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Summary: Breakthrough UML 1.3 techniques for defining component architectures and enhancing component development.
This book describes how to architect and specify enterprise-scale component-based systems.
It is a practical and technical book. The business benefits of a component-based approach to building systems have been well documented in many theoretical books and we don't repeat these. Our focus is on helping people move from the theory to the detailed reality.
It seems to us that people who want to take a model-based approach to the design and construction of enterprise-scale component-based software face two big problems. First, what tasks and techniques can they use that will both produce a good system and be compatible with whatever project management process is in use? Little has been written to date about processes that can support the construction of large component systems. Second, how should they use the wide range of notations and techniques found in the Unified Modeling Language (UML)? The UML has become the de facto standard for pretty much all application development modeling, but its application to component-based approaches isn't obvious.
If you flick through the pages it might seem to you that we've concentrated mainly on the second of these problems--there are lots of UML diagrams--but a deeper examination will show, we hope, that the primary emphasis is on explaining a simple process by which components can be identified and specified, and robust but flexible application architectures can be produced.
Of course, the full development process covers more than just specification; it covers all activities from requirement gathering to system deployment. But this book focuses on specification. It explains how to represent requirements in a way that will facilitate the construction of specifications, it shows how to create specifications, and it gives guidance on implementing the specifications in software. We make no apology for focusing on specification. The main challenge that a component approach can meet is dealing with change, but the substitutability of parts this requires can be achieved only if components are properly specified.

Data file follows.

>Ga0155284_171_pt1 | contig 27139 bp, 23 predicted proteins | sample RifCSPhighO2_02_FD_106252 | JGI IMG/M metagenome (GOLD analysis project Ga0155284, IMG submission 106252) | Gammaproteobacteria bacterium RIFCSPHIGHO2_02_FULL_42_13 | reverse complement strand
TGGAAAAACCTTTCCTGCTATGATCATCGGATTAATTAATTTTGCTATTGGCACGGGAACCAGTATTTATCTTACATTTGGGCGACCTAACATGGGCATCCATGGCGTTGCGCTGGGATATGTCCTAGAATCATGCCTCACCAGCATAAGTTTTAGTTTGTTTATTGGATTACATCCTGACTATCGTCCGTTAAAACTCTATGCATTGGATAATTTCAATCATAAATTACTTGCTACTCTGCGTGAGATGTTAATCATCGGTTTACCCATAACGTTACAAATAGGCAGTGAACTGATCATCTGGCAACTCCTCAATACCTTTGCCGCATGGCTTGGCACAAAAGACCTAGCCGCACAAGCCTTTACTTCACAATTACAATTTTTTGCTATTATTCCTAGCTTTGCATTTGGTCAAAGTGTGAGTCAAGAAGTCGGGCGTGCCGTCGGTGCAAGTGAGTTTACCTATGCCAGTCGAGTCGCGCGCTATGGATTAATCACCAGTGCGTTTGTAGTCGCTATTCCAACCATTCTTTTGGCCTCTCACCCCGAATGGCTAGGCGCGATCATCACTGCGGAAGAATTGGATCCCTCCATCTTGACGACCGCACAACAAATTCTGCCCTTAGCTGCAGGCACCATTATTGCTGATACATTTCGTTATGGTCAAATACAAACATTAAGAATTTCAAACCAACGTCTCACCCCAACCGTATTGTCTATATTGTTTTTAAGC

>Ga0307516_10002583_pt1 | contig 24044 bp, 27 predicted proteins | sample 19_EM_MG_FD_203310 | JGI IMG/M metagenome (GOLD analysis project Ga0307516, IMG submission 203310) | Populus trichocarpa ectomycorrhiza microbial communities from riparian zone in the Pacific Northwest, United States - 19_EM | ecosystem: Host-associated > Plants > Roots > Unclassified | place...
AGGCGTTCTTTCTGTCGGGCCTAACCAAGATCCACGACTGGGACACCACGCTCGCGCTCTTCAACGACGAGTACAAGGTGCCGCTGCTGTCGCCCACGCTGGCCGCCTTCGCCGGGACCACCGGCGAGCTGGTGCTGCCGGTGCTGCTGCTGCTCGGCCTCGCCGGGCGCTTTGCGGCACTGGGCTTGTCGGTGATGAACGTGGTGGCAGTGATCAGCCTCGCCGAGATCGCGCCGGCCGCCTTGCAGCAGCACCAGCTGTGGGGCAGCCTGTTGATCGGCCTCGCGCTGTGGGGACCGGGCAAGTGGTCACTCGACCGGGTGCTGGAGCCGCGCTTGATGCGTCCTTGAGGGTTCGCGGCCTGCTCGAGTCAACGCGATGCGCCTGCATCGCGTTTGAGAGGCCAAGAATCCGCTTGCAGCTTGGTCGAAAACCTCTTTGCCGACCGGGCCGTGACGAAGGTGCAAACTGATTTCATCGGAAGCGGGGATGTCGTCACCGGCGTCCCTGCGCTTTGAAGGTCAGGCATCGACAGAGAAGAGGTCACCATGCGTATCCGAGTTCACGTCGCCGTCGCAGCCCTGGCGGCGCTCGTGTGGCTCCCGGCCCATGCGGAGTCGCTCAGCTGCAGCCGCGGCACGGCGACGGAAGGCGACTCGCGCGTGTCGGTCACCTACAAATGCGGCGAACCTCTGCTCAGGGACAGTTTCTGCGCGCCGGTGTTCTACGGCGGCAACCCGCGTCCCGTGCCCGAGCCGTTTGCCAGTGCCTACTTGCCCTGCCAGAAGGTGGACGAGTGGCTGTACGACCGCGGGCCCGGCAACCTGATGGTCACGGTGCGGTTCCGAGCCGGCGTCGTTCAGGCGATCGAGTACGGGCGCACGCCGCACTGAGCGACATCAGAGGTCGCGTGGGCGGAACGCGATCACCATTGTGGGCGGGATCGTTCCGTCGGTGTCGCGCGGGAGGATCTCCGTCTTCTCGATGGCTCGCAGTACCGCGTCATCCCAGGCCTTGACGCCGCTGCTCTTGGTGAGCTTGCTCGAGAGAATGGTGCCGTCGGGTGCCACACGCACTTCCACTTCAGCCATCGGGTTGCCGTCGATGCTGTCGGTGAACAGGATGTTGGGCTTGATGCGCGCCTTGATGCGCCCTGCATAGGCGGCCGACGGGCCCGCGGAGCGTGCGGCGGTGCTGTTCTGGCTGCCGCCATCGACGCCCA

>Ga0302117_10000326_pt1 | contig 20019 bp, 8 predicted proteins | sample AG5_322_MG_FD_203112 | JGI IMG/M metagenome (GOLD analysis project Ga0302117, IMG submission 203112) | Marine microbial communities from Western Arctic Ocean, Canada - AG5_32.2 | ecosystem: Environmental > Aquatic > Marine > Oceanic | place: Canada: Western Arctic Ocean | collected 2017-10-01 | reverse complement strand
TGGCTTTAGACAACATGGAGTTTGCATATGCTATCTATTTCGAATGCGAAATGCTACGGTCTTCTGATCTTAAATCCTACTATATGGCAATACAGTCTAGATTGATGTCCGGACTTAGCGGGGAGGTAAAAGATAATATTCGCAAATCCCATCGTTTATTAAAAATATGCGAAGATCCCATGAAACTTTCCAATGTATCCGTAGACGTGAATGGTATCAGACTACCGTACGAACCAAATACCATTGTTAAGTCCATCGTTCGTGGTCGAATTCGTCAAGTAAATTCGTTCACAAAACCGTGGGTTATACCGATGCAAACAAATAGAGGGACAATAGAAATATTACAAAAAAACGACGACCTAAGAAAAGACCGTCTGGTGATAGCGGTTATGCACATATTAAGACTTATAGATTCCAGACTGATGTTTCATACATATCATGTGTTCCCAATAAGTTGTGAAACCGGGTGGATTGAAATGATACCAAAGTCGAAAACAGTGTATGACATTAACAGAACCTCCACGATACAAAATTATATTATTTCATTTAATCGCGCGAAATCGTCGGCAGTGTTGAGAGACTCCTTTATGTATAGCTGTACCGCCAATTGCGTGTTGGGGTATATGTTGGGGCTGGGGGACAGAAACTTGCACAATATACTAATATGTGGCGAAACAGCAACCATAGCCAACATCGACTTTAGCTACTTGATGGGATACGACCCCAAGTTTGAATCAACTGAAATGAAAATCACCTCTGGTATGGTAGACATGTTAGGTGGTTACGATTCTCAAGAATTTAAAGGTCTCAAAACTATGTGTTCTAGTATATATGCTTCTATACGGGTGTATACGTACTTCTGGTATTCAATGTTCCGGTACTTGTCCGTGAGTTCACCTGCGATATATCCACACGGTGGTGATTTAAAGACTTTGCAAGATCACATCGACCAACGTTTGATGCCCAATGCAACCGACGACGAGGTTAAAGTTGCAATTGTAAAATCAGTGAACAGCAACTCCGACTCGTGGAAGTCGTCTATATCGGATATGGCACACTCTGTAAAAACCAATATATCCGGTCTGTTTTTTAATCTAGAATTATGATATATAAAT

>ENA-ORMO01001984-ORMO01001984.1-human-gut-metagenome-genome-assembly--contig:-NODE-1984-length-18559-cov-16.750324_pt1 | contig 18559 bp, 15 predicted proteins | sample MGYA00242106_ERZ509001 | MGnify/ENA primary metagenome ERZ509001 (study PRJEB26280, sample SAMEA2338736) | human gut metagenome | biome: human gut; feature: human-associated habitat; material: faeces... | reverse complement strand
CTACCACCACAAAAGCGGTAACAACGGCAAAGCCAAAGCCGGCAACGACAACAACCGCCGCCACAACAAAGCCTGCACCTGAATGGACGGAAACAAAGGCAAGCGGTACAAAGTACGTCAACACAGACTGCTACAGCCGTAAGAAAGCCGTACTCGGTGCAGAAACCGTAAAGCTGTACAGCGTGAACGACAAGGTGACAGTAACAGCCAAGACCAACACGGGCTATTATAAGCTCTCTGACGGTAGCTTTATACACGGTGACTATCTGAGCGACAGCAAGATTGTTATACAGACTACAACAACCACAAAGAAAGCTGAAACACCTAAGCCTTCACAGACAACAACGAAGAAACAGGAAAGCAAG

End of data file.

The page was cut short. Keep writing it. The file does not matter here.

Underpinning the process are a set of principles and definitions that organize and structure our thinking about software components. We have found these ideas to be a great help, and we urge you to take the time to understand and appreciate them. You'll find them set out in Chapter 1.
Who Should Read This Book? We have written this book for practitioners--people who need to architect systems and specify components in UML today, using today's tools. We describe a clear process for moving from business requirements to system specifications and architectures. This will be helpful for those struggling with business-IT alignment in today's e-business world. The architecture pieces will assist those focusing on system architectures and assemblies, from city planning through detailed application architectures. The emphasis on unambiguous interface specification will be useful for those trying to establish software factories, those defining clear buy-and-build software policies, and those involved in application integration and legacy migration. It should also appeal to testing and validation teams.
We also think this book contains sufficient conceptual clarity and succinct explanations of techniques to make it of interest to both academics and educators. We certainly hope they will buy it.
How Best to Read This Book Start at page 1 and keep going. When you reach a page that's thicker than the rest and shiny on one side, you're done. Seriously though, this isn't a big book, and we think you'll get most from it if you read it all. We think it's all important, so we can't suggest sections to skip on first reading, although you might find it useful the first time through only to skim some of the detailed specification examples, especially in Chapter 7. In fact, we tried to write the kind of book we like to read ourselves--lean and mean, with no unnecessary asides to distract from the main message.
Having read it all once, however sketchily, you will probably want to dip in and out of particular chapters as you're dealing with specific issues on your projects.
If you want to dig deeper into the examples we have provided, you can find the full case study at http://www.umlcomponents.com.
Where Did These Ideas Come From? We'd like to think that the ideas in this book are all our own, but they're not. The component concepts and the process ideas we've used have been formed over a number of years and derive from a great many sources. We've relied heavily on the expertise of others who have struggled with--and solved, at least partially--related problems.